The Fine Print
Former Sen. Jim DeMint (R – S.C.) is standing by the controversial Heritage Foundation study that put a $6.3 trillion price tag on the Senate immigration bill, saying: “There’s no doubt that these numbers are real.”
He also says he has no regrets about leaving the Senate to become president of the Heritage Foundation, recalling his recent years in the Senate as similar to “being on a treadmill going nowhere.”
“I’m at a place now at Heritage where I can have more impact on public policy than I could as a United States senator,” says DeMint.
As the Senate debates an immigration bill, DeMint is at the center of a dispute at Heritage. The conservative policy group released a report last week citing the $6.3 trillion cost of the bill over 50 years, which many on both sides of the aisle have rebuked as overblown. The report faced further scrutiny after it was discovered that its co-author, Jason Richwine, has previously made controversial arguments based on race.
While Richwine has since resigned from the Heritage Foundation, and the organization has distanced itself from his previous writings, DeMint is not backing away from the report’s findings.
“The towering cost of moving forward this way is something everyone should stop and think, ‘Okay, let's check the numbers out, see if they're real,’” DeMint says. “I think they're irrefutable. I have done a lot of research in my life, there's no doubt that these numbers are real.”
DeMint discounts the argument made by supporters of the legislation that there will be long-term benefit to the U.S. economy.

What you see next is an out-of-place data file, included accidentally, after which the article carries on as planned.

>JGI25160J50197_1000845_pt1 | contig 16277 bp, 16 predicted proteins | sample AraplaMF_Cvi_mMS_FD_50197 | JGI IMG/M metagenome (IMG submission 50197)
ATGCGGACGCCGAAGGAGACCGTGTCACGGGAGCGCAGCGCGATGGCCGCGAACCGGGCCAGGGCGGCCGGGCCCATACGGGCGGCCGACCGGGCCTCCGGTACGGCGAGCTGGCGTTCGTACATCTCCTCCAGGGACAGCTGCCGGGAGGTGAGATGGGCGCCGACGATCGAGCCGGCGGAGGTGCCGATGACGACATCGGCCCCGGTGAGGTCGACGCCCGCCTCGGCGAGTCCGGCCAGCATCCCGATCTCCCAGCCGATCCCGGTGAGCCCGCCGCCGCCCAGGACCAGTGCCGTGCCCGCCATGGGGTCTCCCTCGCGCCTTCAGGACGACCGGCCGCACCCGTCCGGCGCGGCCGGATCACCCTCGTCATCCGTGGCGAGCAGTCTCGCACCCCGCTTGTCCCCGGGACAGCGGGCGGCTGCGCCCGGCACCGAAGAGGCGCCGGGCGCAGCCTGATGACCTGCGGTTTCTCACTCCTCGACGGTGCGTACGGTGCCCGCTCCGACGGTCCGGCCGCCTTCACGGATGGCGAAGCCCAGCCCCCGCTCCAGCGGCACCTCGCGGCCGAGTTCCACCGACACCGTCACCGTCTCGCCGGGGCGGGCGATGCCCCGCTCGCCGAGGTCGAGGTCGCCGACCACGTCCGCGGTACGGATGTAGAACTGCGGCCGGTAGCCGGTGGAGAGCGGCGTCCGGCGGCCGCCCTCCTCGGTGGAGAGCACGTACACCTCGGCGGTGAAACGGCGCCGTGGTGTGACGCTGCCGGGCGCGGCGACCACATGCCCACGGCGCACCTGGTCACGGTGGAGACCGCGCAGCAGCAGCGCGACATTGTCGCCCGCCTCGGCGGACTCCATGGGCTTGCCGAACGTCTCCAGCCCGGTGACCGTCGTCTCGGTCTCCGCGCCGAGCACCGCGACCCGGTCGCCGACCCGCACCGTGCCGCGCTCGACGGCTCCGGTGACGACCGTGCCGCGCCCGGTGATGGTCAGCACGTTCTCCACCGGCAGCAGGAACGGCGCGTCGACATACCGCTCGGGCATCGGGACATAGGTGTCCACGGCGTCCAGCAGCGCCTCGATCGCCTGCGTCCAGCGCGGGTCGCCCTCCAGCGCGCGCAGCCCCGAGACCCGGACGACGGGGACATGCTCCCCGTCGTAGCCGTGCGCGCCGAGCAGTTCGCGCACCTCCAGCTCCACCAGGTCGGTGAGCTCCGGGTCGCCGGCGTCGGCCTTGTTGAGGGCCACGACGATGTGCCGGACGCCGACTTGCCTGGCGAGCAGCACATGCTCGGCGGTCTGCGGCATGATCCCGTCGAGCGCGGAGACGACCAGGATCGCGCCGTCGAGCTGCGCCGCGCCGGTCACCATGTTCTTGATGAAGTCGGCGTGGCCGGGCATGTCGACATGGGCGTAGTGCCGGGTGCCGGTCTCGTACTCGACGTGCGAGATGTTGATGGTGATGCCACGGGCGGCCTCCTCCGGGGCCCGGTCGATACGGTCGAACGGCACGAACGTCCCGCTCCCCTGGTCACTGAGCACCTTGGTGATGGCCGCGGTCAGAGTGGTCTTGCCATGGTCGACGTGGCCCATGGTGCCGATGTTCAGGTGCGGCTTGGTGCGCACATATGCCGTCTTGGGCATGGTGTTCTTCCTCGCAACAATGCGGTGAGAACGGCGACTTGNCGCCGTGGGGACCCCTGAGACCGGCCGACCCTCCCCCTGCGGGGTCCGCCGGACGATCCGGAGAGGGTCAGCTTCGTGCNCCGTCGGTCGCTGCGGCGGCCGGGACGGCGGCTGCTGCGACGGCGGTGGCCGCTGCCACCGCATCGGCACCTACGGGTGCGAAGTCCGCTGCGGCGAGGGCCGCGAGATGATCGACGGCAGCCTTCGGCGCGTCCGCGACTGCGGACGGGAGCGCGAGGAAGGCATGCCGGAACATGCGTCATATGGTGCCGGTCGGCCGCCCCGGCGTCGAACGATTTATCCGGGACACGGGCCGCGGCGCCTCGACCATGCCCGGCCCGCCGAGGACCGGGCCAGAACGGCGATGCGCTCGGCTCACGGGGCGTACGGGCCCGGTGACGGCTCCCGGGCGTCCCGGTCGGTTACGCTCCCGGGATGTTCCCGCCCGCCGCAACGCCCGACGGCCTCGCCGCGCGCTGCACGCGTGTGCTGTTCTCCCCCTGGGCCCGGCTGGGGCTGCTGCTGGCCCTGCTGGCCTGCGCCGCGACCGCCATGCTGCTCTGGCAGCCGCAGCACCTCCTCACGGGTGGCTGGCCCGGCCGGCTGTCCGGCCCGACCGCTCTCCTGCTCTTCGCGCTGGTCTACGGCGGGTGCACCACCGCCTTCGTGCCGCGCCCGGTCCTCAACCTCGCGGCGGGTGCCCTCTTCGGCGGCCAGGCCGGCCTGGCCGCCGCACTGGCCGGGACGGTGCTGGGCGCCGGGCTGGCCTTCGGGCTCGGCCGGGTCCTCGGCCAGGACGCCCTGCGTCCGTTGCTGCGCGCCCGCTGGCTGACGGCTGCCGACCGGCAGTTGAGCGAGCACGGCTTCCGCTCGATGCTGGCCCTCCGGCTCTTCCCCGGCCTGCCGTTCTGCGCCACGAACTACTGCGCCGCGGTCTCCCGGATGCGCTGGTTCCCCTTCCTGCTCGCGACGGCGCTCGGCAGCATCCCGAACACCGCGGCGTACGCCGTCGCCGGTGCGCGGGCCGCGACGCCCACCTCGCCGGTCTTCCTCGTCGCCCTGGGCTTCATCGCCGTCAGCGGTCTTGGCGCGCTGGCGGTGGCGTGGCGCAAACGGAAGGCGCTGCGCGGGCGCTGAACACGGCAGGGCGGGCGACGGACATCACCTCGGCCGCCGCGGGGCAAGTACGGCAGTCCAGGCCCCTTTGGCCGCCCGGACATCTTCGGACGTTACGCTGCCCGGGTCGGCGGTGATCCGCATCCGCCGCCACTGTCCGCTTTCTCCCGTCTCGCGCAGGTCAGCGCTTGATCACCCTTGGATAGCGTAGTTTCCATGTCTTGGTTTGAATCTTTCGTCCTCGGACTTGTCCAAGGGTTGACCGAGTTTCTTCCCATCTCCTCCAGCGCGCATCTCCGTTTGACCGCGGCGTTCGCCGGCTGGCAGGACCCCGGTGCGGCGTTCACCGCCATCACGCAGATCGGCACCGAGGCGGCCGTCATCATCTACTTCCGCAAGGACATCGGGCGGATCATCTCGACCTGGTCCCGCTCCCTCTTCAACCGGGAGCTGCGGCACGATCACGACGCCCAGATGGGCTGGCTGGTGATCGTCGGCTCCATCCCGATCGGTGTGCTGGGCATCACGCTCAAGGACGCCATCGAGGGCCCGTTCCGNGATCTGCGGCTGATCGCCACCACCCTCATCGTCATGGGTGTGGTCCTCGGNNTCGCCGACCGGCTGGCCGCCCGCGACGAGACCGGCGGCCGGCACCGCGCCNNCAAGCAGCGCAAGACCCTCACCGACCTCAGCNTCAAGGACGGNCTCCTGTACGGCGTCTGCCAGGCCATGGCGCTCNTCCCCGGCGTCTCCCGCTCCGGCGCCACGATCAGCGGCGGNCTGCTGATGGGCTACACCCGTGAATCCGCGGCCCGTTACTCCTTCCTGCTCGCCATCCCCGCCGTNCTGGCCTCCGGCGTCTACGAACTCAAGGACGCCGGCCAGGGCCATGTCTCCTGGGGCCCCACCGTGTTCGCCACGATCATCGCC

“Some are suggesting that just having these additional workers is going to improve the economy and help everyone…There is no way over a fifty year period that this is going to improve the economy to a point that actually creates a benefit to American taxpayers,” he says.
DeMint contends that many of the estimated 10-12 million people to whom the bill would extend a path to citizenship will rely on government services more than they contribute in taxes.
“They take out over $9 trillion, they put in around $3 [trillion], but the net is a cost to taxpayers of $6.3 [trillion],” DeMint says.
While DeMint says the Heritage Foundation is supportive of the concept of immigration reform, he characterizes the current compromise as “blanket amnesty.”
“A true immigration reform would create a lot of benefits for America…but to get those benefits we don't have to offer this blanket amnesty for those who came here unlawfully,” he says. “It’s not fair to the 4 million people all around the world waiting to come here lawfully, costs way too much, and will make problems worse.”
For more of the interview with DeMint, and to hear how this issue has strained his relationship with Sen. Marco Rubio (R – Fl.), check out this episode of The Fine Print.
ABC's Eric Wray, Betsy Klein, Alexandra Dukakis, Chris Carlson, and John Knott contributed to this episode.